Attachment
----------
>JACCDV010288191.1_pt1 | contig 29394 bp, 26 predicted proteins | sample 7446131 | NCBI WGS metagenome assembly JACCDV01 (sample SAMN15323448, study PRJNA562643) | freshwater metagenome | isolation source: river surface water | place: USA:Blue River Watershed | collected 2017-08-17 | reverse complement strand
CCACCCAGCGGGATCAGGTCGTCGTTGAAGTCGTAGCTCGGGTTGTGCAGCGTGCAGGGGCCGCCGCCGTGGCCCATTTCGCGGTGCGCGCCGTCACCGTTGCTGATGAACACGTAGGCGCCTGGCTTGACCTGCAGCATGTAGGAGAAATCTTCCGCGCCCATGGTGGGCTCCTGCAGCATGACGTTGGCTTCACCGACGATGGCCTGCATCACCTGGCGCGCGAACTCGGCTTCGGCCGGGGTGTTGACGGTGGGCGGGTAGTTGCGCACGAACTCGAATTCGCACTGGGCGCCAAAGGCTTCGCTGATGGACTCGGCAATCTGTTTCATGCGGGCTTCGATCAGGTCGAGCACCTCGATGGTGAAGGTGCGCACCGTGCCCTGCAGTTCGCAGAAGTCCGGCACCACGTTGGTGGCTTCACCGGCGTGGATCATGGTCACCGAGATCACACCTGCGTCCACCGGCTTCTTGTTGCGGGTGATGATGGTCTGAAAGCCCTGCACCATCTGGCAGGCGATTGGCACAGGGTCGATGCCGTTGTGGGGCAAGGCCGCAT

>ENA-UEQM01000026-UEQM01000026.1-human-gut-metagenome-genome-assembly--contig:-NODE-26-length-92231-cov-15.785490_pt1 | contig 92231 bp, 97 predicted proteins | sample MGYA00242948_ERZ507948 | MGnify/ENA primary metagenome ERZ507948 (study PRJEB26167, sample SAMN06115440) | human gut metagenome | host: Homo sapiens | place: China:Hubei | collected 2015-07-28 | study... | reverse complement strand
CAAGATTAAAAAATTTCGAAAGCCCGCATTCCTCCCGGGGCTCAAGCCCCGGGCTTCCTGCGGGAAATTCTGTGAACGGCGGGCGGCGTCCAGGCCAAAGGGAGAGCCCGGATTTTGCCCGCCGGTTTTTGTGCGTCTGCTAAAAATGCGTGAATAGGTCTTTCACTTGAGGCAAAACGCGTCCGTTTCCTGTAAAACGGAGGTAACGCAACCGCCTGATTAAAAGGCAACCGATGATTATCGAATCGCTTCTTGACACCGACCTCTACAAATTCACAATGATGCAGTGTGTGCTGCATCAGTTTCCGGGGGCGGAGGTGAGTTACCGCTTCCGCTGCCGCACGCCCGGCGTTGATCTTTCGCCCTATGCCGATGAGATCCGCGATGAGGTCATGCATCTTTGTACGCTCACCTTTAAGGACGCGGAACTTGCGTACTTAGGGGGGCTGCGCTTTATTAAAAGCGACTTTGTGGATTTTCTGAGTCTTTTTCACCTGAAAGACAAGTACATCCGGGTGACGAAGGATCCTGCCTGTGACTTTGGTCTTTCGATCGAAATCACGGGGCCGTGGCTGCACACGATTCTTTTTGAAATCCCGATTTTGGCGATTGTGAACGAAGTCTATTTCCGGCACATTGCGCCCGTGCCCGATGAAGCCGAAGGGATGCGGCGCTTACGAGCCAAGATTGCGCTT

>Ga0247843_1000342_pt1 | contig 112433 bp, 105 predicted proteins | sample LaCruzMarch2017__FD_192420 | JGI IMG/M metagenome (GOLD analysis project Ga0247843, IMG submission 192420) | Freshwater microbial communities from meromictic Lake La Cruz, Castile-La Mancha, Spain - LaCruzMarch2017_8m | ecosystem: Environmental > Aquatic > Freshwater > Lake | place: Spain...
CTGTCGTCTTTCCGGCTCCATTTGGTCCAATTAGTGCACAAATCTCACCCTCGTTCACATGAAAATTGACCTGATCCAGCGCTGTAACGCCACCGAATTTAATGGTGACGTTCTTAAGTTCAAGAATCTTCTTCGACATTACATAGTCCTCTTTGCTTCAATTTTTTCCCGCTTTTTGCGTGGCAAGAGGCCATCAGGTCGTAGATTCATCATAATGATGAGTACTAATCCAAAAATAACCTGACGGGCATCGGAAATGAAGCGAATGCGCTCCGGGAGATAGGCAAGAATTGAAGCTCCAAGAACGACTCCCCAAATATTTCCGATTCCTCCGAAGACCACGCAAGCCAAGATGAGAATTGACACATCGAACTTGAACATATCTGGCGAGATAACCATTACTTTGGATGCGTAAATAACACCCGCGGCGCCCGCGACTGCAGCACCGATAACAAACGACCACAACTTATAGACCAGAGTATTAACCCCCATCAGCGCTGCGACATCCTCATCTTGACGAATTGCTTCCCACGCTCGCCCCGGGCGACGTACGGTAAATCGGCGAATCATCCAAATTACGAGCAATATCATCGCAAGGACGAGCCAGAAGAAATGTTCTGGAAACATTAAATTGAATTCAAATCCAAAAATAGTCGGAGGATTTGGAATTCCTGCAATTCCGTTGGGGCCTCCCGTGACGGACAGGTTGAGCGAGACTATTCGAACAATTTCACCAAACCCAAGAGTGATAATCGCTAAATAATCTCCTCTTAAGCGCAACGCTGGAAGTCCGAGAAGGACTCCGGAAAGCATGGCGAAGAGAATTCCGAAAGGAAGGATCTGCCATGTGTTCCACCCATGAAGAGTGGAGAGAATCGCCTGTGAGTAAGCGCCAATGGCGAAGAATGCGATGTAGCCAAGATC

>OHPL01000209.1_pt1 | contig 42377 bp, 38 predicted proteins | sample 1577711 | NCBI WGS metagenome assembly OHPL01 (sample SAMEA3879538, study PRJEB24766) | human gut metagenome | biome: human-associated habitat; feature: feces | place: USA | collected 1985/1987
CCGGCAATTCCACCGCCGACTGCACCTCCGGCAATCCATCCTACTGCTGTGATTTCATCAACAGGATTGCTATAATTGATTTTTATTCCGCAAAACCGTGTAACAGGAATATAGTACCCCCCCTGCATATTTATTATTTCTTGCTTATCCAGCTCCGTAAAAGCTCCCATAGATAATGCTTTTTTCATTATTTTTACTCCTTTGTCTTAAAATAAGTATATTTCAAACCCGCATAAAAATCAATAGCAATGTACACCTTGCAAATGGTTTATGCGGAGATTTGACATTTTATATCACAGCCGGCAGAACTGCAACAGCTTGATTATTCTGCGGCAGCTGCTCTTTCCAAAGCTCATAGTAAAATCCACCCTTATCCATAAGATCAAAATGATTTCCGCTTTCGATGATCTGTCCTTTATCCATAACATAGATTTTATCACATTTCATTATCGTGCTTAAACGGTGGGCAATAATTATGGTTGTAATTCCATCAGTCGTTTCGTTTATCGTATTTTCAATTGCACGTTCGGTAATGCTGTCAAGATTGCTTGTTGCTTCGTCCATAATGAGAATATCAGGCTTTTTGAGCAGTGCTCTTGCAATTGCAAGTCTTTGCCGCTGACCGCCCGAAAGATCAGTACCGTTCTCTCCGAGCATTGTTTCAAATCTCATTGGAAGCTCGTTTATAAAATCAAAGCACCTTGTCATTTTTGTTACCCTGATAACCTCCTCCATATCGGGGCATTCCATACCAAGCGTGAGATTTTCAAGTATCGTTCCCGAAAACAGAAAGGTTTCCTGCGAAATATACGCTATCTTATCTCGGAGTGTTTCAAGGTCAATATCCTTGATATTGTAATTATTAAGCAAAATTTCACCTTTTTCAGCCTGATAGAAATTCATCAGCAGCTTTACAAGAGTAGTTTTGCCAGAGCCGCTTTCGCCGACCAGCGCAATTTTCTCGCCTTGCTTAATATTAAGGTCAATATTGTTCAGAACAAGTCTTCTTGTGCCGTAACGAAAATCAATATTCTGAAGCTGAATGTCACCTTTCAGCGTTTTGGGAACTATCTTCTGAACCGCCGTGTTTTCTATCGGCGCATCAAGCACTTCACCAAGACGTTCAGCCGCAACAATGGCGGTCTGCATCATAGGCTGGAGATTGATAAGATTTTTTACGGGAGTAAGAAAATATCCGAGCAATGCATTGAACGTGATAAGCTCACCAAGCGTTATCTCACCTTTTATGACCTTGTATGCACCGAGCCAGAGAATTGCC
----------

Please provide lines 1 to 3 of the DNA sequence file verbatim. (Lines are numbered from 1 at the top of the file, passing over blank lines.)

>JACCDV010288191.1_pt1 | contig 29394 bp, 26 predicted proteins | sample 7446131 | NCBI WGS metagenome assembly JACCDV01 (sample SAMN15323448, study PRJNA562643) | freshwater metagenome | isolation source: river surface water | place: USA:Blue River Watershed | collected 2017-08-17 | reverse complement strand
CCACCCAGCGGGATCAGGTCGTCGTTGAAGTCGTAGCTCGGGTTGTGCAGCGTGCAGGGGCCGCCGCCGTGGCCCATTTCGCGGTGCGCGCCGTCACCGTTGCTGATGAACACGTAGGCGCCTGGCTTGACCTGCAGCATGTAGGAGAAATCTTCCGCGCCCATGGTGGGCTCCTGCAGCATGACGTTGGCTTCACCGACGATGGCCTGCATCACCTGGCGCGCGAACTCGGCTTCGGCCGGGGTGTTGACGGTGGGCGGGTAGTTGCGCACGAACTCGAATTCGCACTGGGCGCCAAAGGCTTCGCTGATGGACTCGGCAATCTGTTTCATGCGGGCTTCGATCAGGTCGAGCACCTCGATGGTGAAGGTGCGCACCGTGCCCTGCAGTTCGCAGAAGTCCGGCACCACGTTGGTGGCTTCACCGGCGTGGATCATGGTCACCGAGATCACACCTGCGTCCACCGGCTTCTTGTTGCGGGTGATGATGGTCTGAAAGCCCTGCACCATCTGGCAGGCGATTGGCACAGGGTCGATGCCGTTGTGGGGCAAGGCCGCAT

>ENA-UEQM01000026-UEQM01000026.1-human-gut-metagenome-genome-assembly--contig:-NODE-26-length-92231-cov-15.785490_pt1 | contig 92231 bp, 97 predicted proteins | sample MGYA00242948_ERZ507948 | MGnify/ENA primary metagenome ERZ507948 (study PRJEB26167, sample SAMN06115440) | human gut metagenome | host: Homo sapiens | place: China:Hubei | collected 2015-07-28 | study... | reverse complement strand